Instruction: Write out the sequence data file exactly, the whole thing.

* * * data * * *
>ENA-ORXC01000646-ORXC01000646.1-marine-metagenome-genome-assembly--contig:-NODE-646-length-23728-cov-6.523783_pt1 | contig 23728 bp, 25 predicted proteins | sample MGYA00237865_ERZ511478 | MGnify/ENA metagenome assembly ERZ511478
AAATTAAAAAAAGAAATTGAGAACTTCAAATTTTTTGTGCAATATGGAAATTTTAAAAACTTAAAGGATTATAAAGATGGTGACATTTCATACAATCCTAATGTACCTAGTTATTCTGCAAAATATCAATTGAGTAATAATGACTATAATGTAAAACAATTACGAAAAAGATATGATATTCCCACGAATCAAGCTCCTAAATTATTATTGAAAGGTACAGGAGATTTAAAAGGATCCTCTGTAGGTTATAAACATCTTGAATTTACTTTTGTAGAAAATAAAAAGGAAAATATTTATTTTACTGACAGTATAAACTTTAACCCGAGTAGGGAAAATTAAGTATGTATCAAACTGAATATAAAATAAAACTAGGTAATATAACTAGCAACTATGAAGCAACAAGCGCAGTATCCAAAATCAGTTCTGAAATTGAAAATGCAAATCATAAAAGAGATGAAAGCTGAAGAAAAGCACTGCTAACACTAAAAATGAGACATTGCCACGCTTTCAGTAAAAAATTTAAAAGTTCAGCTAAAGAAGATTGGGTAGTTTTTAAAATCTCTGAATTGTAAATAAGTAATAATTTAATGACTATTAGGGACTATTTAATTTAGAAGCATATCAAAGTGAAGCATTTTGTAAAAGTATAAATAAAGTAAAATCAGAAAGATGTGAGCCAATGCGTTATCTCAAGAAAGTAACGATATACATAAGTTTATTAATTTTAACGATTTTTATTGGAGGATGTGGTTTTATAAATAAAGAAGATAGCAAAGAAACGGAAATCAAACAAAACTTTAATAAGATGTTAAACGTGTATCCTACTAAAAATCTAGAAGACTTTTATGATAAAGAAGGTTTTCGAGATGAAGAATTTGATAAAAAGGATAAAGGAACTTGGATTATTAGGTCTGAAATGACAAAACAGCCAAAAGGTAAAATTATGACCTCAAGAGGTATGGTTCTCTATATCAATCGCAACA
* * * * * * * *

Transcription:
>ENA-ORXC01000646-ORXC01000646.1-marine-metagenome-genome-assembly--contig:-NODE-646-length-23728-cov-6.523783_pt1 | contig 23728 bp, 25 predicted proteins | sample MGYA00237865_ERZ511478 | MGnify/ENA metagenome assembly ERZ511478
AAATTAAAAAAAGAAATTGAGAACTTCAAATTTTTTGTGCAATATGGAAATTTTAAAAACTTAAAGGATTATAAAGATGGTGACATTTCATACAATCCTAATGTACCTAGTTATTCTGCAAAATATCAATTGAGTAATAATGACTATAATGTAAAACAATTACGAAAAAGATATGATATTCCCACGAATCAAGCTCCTAAATTATTATTGAAAGGTACAGGAGATTTAAAAGGATCCTCTGTAGGTTATAAACATCTTGAATTTACTTTTGTAGAAAATAAAAAGGAAAATATTTATTTTACTGACAGTATAAACTTTAACCCGAGTAGGGAAAATTAAGTATGTATCAAACTGAATATAAAATAAAACTAGGTAATATAACTAGCAACTATGAAGCAACAAGCGCAGTATCCAAAATCAGTTCTGAAATTGAAAATGCAAATCATAAAAGAGATGAAAGCTGAAGAAAAGCACTGCTAACACTAAAAATGAGACATTGCCACGCTTTCAGTAAAAAATTTAAAAGTTCAGCTAAAGAAGATTGGGTAGTTTTTAAAATCTCTGAATTGTAAATAAGTAATAATTTAATGACTATTAGGGACTATTTAATTTAGAAGCATATCAAAGTGAAGCATTTTGTAAAAGTATAAATAAAGTAAAATCAGAAAGATGTGAGCCAATGCGTTATCTCAAGAAAGTAACGATATACATAAGTTTATTAATTTTAACGATTTTTATTGGAGGATGTGGTTTTATAAATAAAGAAGATAGCAAAGAAACGGAAATCAAACAAAACTTTAATAAGATGTTAAACGTGTATCCTACTAAAAATCTAGAAGACTTTTATGATAAAGAAGGTTTTCGAGATGAAGAATTTGATAAAAAGGATAAAGGAACTTGGATTATTAGGTCTGAAATGACAAAACAGCCAAAAGGTAAAATTATGACCTCAAGAGGTATGGTTCTCTATATCAATCGCAACA